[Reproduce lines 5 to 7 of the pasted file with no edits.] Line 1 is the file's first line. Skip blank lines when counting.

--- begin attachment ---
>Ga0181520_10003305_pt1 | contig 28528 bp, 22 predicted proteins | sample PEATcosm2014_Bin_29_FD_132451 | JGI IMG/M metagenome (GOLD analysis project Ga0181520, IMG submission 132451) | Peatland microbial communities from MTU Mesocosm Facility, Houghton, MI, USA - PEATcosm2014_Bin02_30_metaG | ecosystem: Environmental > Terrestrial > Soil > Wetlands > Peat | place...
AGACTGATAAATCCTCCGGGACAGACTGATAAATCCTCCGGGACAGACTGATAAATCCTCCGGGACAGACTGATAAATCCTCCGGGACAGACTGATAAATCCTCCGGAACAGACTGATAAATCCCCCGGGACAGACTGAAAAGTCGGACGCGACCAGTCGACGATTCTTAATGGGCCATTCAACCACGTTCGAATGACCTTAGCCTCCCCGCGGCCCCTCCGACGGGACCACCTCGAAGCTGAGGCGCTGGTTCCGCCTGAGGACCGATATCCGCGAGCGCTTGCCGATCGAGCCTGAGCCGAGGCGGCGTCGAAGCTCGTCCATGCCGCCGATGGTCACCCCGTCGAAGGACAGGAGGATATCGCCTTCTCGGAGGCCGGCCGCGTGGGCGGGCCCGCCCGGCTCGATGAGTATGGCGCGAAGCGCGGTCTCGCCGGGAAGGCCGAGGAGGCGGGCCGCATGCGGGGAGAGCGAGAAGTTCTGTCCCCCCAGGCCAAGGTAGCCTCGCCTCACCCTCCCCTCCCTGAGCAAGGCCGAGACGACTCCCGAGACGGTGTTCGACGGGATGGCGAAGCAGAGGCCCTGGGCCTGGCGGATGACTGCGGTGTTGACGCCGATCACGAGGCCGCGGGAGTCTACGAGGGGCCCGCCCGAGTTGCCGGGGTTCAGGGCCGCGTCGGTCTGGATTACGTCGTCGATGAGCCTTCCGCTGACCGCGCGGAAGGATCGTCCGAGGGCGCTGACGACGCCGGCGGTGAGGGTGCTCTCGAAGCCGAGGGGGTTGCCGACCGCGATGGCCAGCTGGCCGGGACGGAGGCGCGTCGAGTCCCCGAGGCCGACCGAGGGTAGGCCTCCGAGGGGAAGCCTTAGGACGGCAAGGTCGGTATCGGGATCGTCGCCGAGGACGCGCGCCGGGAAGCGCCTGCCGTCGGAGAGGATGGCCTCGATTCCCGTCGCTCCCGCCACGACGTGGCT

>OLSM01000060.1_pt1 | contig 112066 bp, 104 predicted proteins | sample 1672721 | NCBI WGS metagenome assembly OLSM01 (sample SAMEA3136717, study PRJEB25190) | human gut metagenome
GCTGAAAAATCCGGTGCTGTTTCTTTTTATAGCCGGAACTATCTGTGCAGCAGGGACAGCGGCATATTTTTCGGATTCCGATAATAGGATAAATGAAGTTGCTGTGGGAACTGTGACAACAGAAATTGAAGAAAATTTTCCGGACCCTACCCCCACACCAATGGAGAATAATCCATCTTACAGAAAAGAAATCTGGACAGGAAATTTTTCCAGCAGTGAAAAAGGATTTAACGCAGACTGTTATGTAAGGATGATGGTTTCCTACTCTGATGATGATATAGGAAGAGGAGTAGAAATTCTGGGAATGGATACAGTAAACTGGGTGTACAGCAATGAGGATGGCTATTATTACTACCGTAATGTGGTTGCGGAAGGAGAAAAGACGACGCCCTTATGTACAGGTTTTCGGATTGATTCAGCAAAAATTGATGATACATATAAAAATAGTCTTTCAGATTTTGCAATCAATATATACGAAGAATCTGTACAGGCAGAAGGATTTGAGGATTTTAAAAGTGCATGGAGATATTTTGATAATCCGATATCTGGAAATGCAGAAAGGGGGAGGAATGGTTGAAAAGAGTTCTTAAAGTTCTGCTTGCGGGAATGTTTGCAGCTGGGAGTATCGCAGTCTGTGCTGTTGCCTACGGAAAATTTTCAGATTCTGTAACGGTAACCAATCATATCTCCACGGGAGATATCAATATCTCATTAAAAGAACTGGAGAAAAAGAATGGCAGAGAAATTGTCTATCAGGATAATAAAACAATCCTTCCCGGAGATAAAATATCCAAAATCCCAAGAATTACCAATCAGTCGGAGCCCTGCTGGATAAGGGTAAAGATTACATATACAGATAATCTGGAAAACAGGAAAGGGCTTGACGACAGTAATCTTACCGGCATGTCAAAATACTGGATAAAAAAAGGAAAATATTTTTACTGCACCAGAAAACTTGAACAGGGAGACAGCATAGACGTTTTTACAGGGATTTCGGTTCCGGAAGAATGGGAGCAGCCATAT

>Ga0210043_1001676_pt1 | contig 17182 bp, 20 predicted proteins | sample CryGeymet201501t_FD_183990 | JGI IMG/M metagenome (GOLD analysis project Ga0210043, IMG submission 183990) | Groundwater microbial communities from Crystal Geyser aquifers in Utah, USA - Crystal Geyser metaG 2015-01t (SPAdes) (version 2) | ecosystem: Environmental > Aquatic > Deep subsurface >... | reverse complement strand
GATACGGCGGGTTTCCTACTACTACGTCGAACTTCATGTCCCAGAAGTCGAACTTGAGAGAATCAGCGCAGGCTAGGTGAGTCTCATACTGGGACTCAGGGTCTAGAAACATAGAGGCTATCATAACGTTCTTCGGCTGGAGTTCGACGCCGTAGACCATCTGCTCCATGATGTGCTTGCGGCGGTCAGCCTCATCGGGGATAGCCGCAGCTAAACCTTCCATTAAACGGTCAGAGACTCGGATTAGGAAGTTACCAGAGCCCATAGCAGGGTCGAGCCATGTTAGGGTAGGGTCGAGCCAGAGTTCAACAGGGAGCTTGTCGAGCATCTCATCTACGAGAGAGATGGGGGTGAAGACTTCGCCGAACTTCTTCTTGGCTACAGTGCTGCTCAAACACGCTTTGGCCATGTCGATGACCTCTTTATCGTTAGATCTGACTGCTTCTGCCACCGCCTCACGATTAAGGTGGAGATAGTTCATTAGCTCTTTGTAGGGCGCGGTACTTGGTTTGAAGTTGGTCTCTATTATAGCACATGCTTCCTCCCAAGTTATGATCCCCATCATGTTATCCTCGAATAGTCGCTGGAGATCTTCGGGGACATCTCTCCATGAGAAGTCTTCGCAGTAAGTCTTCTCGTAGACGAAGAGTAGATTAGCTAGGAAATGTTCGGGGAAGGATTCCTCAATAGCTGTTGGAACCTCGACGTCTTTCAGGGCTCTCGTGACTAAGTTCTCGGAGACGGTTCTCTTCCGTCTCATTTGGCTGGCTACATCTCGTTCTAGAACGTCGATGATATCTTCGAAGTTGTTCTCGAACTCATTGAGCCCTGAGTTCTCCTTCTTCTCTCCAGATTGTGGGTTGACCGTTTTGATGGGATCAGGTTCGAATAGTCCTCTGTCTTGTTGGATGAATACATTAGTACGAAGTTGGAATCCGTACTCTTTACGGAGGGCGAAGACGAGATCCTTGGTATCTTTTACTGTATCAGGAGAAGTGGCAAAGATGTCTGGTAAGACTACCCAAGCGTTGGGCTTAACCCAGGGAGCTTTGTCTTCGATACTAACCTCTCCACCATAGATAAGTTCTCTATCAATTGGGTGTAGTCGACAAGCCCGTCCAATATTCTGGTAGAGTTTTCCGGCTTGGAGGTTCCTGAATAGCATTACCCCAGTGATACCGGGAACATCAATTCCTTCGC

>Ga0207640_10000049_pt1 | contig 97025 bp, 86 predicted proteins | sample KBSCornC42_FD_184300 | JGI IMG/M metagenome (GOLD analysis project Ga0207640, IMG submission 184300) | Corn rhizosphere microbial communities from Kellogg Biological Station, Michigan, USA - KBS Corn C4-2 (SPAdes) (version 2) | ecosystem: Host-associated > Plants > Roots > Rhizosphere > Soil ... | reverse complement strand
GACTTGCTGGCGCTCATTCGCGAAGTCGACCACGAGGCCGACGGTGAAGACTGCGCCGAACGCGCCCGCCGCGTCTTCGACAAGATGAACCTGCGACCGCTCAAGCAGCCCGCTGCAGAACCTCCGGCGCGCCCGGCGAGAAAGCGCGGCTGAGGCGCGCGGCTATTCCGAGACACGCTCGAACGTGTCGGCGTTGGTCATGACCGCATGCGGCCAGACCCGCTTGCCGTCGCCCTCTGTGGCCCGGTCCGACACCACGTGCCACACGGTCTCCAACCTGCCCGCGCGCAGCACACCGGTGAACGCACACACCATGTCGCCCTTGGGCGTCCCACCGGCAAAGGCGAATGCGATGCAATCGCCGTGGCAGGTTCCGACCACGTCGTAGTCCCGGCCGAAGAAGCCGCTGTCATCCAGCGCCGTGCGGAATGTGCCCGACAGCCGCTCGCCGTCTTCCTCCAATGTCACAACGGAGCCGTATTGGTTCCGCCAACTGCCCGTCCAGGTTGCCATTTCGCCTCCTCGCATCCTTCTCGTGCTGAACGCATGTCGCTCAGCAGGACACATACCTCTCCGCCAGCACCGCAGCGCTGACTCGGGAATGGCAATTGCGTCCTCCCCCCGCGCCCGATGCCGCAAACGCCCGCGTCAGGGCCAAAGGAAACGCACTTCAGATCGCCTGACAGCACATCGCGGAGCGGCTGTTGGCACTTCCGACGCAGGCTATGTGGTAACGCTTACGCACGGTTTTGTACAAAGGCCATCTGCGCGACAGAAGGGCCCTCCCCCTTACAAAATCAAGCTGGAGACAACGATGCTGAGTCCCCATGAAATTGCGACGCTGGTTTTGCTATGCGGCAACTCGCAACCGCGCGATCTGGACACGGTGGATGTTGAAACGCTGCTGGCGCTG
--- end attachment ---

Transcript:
>Ga0210043_1001676_pt1 | contig 17182 bp, 20 predicted proteins | sample CryGeymet201501t_FD_183990 | JGI IMG/M metagenome (GOLD analysis project Ga0210043, IMG submission 183990) | Groundwater microbial communities from Crystal Geyser aquifers in Utah, USA - Crystal Geyser metaG 2015-01t (SPAdes) (version 2) | ecosystem: Environmental > Aquatic > Deep subsurface >... | reverse complement strand
GATACGGCGGGTTTCCTACTACTACGTCGAACTTCATGTCCCAGAAGTCGAACTTGAGAGAATCAGCGCAGGCTAGGTGAGTCTCATACTGGGACTCAGGGTCTAGAAACATAGAGGCTATCATAACGTTCTTCGGCTGGAGTTCGACGCCGTAGACCATCTGCTCCATGATGTGCTTGCGGCGGTCAGCCTCATCGGGGATAGCCGCAGCTAAACCTTCCATTAAACGGTCAGAGACTCGGATTAGGAAGTTACCAGAGCCCATAGCAGGGTCGAGCCATGTTAGGGTAGGGTCGAGCCAGAGTTCAACAGGGAGCTTGTCGAGCATCTCATCTACGAGAGAGATGGGGGTGAAGACTTCGCCGAACTTCTTCTTGGCTACAGTGCTGCTCAAACACGCTTTGGCCATGTCGATGACCTCTTTATCGTTAGATCTGACTGCTTCTGCCACCGCCTCACGATTAAGGTGGAGATAGTTCATTAGCTCTTTGTAGGGCGCGGTACTTGGTTTGAAGTTGGTCTCTATTATAGCACATGCTTCCTCCCAAGTTATGATCCCCATCATGTTATCCTCGAATAGTCGCTGGAGATCTTCGGGGACATCTCTCCATGAGAAGTCTTCGCAGTAAGTCTTCTCGTAGACGAAGAGTAGATTAGCTAGGAAATGTTCGGGGAAGGATTCCTCAATAGCTGTTGGAACCTCGACGTCTTTCAGGGCTCTCGTGACTAAGTTCTCGGAGACGGTTCTCTTCCGTCTCATTTGGCTGGCTACATCTCGTTCTAGAACGTCGATGATATCTTCGAAGTTGTTCTCGAACTCATTGAGCCCTGAGTTCTCCTTCTTCTCTCCAGATTGTGGGTTGACCGTTTTGATGGGATCAGGTTCGAATAGTCCTCTGTCTTGTTGGATGAATACATTAGTACGAAGTTGGAATCCGTACTCTTTACGGAGGGCGAAGACGAGATCCTTGGTATCTTTTACTGTATCAGGAGAAGTGGCAAAGATGTCTGGTAAGACTACCCAAGCGTTGGGCTTAACCCAGGGAGCTTTGTCTTCGATACTAACCTCTCCACCATAGATAAGTTCTCTATCAATTGGGTGTAGTCGACAAGCCCGTCCAATATTCTGGTAGAGTTTTCCGGCTTGGAGGTTCCTGAATAGCATTACCCCAGTGATACCGGGAACATCAATTCCTTCGC

>Ga0207640_10000049_pt1 | contig 97025 bp, 86 predicted proteins | sample KBSCornC42_FD_184300 | JGI IMG/M metagenome (GOLD analysis project Ga0207640, IMG submission 184300) | Corn rhizosphere microbial communities from Kellogg Biological Station, Michigan, USA - KBS Corn C4-2 (SPAdes) (version 2) | ecosystem: Host-associated > Plants > Roots > Rhizosphere > Soil ... | reverse complement strand